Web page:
Middle East Turkey wants US anti-Islamic State envoy McGurk removed

Turkey wants US anti-Islamic State envoy McGurk removed
Brett McGurk, center, the special presidential envoy for the global coalition against the Islamic State visits a water treatment plant south of Mosul, Iraq, May 15, 2017.

ERBIL, Kurdistan Region (Kurdistan24) - Turkey's Foreign Minister Mevlut Cavusoglu on Thursday said he wanted the US Presidential Envoy to the International Coalition against the Islamic State, Brett McGurk, replaced after claiming he supports Kurdish interests.

McGurk, a career diplomat, has overseen the most critical phases of the war on IS in Syria and Iraq since it emerged in 2014 as a self-declared Caliphate ruling large swaths of territory.

"McGurk is clearly giving support to the PKK and YPG. It would be beneficial if this person were to be replaced," Cavusoglu said, accusing the top American diplomat heading the war against IS of supporting the Kurdistan Workers Party (PKK), a group the US and Turkey designate as "terrorist."

Ankara views the PKK, which is fighting Turkish troops, as the umbrella organization for the Syrian Kurdish People's Protection Units (YPG). The latter is allied with the US in the ground operations against IS in Syria.

Speaking on the privately-owned Turkish news channel NTV, Cavusoglu claimed that "some" remaining American officials from the previous US administration under Barack Obama were "creating risks and poisoning" President Donald Trump's new government.

Cavusoglu accompanied President Recep Tayyip Erdogan to Washington DC where a highly anticipated meeting with President Trump took place on Tuesday. He went on to suggest McGurk is "one of those American officials" the Turkish delegation against which they advised caution.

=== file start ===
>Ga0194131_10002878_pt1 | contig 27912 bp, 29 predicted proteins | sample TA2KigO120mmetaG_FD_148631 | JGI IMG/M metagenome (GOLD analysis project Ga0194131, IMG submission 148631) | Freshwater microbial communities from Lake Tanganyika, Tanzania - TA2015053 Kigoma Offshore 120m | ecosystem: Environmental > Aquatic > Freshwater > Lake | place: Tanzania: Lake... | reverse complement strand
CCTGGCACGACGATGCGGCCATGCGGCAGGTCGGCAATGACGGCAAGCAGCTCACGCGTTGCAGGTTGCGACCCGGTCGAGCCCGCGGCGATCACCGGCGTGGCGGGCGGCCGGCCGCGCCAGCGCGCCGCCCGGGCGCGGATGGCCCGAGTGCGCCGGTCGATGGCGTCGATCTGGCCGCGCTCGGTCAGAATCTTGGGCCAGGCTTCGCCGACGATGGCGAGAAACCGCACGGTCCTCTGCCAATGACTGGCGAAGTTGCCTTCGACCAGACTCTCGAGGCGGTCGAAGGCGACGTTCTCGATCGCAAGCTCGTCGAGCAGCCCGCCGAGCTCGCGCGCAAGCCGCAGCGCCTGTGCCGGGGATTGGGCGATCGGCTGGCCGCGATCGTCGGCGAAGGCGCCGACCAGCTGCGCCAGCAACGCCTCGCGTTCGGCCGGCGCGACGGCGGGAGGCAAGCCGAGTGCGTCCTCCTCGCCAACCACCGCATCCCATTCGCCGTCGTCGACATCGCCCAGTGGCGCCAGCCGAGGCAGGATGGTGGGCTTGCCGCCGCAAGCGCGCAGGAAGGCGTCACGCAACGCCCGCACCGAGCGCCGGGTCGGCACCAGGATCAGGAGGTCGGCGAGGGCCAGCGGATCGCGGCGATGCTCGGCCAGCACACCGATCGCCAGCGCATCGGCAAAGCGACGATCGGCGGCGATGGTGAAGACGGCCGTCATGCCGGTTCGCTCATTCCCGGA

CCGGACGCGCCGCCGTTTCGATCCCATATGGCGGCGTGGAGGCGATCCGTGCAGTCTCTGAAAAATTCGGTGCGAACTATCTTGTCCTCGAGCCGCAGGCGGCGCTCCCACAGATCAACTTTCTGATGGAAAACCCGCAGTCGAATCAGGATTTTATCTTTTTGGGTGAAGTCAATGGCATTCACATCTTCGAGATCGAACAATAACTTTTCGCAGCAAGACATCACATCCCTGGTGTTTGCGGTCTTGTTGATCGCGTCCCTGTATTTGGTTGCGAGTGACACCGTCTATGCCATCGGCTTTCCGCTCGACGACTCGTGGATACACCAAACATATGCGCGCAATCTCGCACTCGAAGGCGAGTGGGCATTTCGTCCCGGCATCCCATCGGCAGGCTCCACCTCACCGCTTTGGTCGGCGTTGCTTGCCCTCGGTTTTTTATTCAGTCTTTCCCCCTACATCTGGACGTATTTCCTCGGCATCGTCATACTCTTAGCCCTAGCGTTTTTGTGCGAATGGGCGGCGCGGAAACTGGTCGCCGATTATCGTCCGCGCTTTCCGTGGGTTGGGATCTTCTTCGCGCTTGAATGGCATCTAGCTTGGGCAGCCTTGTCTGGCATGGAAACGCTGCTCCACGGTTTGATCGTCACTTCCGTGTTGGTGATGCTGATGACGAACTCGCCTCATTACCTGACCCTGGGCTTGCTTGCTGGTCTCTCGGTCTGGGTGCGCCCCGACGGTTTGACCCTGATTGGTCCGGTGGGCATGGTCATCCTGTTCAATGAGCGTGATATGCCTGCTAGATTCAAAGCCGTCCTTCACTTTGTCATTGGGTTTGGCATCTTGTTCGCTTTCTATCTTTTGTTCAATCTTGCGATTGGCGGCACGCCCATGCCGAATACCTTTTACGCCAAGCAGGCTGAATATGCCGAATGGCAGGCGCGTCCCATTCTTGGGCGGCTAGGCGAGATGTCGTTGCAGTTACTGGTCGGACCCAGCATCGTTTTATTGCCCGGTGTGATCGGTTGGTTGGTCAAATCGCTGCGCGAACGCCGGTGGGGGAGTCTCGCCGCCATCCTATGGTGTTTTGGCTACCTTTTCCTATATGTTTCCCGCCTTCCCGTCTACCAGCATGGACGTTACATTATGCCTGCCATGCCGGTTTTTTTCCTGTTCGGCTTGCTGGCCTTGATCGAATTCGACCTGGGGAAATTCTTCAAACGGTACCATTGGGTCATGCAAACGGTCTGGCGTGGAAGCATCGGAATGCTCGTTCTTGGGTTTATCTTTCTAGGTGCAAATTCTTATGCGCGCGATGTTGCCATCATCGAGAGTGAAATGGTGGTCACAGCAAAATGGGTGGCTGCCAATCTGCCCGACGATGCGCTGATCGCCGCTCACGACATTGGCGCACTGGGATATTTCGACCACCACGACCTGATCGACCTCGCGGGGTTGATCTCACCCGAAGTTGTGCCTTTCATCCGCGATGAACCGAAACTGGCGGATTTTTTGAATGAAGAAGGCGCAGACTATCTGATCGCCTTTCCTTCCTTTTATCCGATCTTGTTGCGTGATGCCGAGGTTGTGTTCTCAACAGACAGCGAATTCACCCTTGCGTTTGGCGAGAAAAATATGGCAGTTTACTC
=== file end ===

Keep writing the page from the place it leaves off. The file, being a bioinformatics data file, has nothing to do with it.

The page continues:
Cavusoglu stated that Erdogan's delegation to the White House did not openly request Trump to remove McGurk.

"But we told them that those still in charge [from Obama's tenure] would affect our relations," he said.

Erdogan's government has on numerous occasions held Obama-era generals and diplomats responsible for intensifying Kurdish-American bonds in Syria. The latest contribution deepening that relationship was Trump's authorization to arm the YPG with heavy weapons this month.

In March, Cavusoglu claimed US generals could “mislead Trump with respects to the Syrian Kurds, the same way they did with Obama.”

McGurk drew Turkish ire particularly after his visits last year to the Kurdish town of Kobani in northern Syria, which the YPG, the Kurdistan Region's Peshmerga forces, and US-led Coalition warplanes managed to spare from falling into the hands of IS militants after a months-long assault in 2014.

McGurk received a plaque from the YPG commander Polat Can in Kobani which had Turkey in an uproar as Erdogan called on the US to choose "between terrorists or us."

According to the major Turkish newspaper Hurriyet, months later in Sep. 2016, Erdogan personally scolded McGurk telling him “don't do it again” in a meeting with the former US Vice President Joe Biden in New York.


Editing by G.H. Renaud